Friday, June 5, 2020
Tom Tracy - Florida Catholic
KEY WEST | The Florida Keys have emerged from the coronavirus lockdown with a low infection rate but exceptionally high unemployment.
Underscoring just how hard the mandated lockdown hit the Florida Keys region and its food service, hotel and tourism sectors, unemployment went from one of the state’s lowest to one of its highest — 18 percent in April compared to 1.9 percent in April 2019.
“I have heard from one landlord who owns three units, and she is letting her tenants pay what they can — typically $500 of $1,500 rent,” Patrice Schwermer, Catholic Charities outreach coordinator in Monroe County, told the Florida Catholic. "She is trying to wait, because people are doing the best they can."
Up until May 2, Catholic Charities had received some 500 phone calls from Keys residents seeking assistance. The office responded with rental and housing financial assistance that was left over from Hurricane Irma-related grants, until the funding was exhausted.
Well over $1 million had been poured into "rapid rehousing" programs for those impacted by Hurricane Irma, with Catholic Charities taking a leading role locally in terms of hurricane response grants and emergency response efforts.
“The requests were really high,” said Schwermer, who nevertheless continues to advise callers and offer community resources and guidance. “We have depleted the (Hurricane Irma) funding, and we were able to help as many as we could, but we had to stop.”
Schwermer said Catholic Charities has asked clients to apply for state unemployment and SNAP (Supplemental Nutrition Assistance Program). Some pockets of financial assistance are also available through community agencies, she said.
As the pandemic crisis moves into summer, Catholic Charities is looking at ways to replenish its housing financial aid. The goal will be to help people move into new rental units through the same program that Catholic Charities employs in Broward and Miami-Dade Counties, the New Life Rapid Rehousing Program.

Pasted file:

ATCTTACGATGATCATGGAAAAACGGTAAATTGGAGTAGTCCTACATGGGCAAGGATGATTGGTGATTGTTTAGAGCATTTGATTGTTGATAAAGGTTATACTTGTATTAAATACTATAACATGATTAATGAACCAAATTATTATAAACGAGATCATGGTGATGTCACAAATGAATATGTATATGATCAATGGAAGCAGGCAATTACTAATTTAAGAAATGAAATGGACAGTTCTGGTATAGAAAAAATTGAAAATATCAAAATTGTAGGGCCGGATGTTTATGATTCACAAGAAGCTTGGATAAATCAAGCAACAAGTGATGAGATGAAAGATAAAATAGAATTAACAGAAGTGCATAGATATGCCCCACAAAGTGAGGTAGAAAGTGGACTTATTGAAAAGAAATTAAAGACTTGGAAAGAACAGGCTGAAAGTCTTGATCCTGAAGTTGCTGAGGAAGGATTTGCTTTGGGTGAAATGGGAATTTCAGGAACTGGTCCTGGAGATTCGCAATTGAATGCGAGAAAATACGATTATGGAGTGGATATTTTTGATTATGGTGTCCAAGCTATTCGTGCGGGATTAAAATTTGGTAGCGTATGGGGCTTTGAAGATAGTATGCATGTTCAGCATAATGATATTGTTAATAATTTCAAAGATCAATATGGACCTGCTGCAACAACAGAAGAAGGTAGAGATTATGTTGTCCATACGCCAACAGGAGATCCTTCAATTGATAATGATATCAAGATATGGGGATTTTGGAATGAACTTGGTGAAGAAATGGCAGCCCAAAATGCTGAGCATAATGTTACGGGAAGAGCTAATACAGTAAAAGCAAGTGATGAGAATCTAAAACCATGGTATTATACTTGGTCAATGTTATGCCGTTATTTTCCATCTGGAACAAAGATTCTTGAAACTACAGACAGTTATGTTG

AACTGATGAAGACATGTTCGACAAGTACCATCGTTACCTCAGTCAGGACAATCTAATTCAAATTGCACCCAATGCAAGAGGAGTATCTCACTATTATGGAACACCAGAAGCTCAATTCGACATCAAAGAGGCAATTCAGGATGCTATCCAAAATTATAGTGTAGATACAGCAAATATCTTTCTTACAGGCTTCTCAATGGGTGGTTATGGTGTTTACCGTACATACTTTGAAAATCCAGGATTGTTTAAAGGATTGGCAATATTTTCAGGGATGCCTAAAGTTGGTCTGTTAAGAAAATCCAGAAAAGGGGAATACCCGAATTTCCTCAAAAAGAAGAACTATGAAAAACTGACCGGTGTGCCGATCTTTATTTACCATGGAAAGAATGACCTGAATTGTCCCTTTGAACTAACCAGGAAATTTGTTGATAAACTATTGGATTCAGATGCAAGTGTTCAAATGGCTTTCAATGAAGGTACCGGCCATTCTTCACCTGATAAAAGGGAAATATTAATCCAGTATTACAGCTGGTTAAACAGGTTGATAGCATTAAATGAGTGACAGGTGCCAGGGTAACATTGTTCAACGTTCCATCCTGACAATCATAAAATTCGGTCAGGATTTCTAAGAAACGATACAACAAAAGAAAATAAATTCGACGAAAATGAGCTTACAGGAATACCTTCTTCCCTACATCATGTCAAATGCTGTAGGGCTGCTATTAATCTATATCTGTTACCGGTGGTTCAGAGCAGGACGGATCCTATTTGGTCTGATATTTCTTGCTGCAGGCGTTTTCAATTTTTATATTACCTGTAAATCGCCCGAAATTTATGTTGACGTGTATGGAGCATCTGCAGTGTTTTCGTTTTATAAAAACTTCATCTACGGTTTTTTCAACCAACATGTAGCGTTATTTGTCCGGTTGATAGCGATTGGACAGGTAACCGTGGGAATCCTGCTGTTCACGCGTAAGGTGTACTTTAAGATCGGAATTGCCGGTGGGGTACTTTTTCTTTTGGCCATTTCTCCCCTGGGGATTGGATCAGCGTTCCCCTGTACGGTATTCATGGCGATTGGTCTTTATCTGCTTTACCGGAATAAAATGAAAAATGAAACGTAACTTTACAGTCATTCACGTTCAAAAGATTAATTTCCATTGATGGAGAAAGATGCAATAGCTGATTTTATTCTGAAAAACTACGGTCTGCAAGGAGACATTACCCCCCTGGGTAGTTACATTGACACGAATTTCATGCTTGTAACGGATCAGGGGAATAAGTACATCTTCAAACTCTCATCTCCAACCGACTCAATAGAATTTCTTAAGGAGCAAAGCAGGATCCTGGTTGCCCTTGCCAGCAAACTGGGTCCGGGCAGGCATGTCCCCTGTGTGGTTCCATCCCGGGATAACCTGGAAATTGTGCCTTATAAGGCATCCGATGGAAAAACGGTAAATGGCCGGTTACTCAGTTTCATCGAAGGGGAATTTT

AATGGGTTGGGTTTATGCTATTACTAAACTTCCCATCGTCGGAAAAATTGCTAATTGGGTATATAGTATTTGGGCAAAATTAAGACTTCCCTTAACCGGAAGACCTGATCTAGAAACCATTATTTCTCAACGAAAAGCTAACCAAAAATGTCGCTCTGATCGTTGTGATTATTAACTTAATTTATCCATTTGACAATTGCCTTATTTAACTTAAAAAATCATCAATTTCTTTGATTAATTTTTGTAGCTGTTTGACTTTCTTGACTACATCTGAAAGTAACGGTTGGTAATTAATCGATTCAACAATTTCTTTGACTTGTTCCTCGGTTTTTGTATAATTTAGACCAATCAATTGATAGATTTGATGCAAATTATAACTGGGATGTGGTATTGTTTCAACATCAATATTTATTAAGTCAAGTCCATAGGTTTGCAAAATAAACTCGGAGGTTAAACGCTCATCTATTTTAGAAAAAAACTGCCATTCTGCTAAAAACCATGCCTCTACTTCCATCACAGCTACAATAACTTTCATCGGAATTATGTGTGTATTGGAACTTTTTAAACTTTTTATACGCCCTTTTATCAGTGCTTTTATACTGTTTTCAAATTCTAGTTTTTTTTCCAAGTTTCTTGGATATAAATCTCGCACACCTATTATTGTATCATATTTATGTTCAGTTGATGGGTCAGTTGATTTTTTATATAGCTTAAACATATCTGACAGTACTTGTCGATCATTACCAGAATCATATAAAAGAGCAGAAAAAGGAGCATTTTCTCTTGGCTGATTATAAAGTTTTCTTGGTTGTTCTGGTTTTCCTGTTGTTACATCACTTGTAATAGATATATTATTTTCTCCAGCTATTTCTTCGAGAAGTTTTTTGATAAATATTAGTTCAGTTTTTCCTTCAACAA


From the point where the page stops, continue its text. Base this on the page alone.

That concept entails helping families or individuals with first and last month’s rent for new move-in arrangements, as well as rendering case management and support. The Catholic Charities office in Monroe County also hopes to hire a family enrichment specialist to augment the outreach.
Schwermer said Catholic Charities is also examining the availability of Emergency Solutions Grant funds from the U.S. Department of Housing and Urban Development, funds to be used for rental assistance.
“The whole goal is to prevent homelessness and to stabilize families — a huge need during this time of unprecedented unemployment,” Schwermer said.
Florida Gov. Ron DeSantis recently announced an extended freeze on residential evictions and foreclosures, offering continued respite for homeowners and renters struggling to make mortgage or rent payments due to the pandemic.
The five Catholic parishes in the Keys — St. Justin Martyr on Key Largo; San Pedro in Tavernier; San Pablo in Marathon; St. Peter on Big Pine Key; and the Basilica of St. Mary Star of the Sea, Key West — were permitted to resume daily Masses in Monroe County in late May, but the entire area remained shut down to nonresidents until June 1.
Father Stephen Hilley, pastor of St. Justin Martyr, said the church’s weekly drive-up food distribution program and a St. Vincent de Paul ministry are operating at an accelerated pace given the current demand. The parish food bank is being fortified with both local donations and food from the SOS Foundation near Key West.
“The Keys industry is tourism, so as people are put out of work, their lifeline is cut off almost immediately,” Father Hilley said. “Sometimes you have a wife and husband both working in tourism, and the income stops.”
Apart from Catholic Charities, St. Justin Martyr was able to help one family with housing assistance made possible through a special Miami archdiocesan fund. But the needs currently outweigh the solutions.
“People are a little frightened that some of the jobs they had might not return — some of that concern might be correct. It’s not only a local fear but a state and national fear as well,” the priest said. “In moments like this just neighbor [helping] neighbor.”
Back in Key West, Schwermer said Catholic Charities continues to coordinate with community agencies through weekly conference calls that include public health reports on the coronavirus situation in Monroe County.
The area is bracing for a possible uptick in cases as tourism and business slowly reawaken. As of June 4, Monroe County reported 110 COVID-19 cases and only 4 deaths, according to the state Department of Health.
“People are very anxious about their financial situations, and so we have the health issue and the economics," Schwermer said. "Trying to find that balance is difficult.”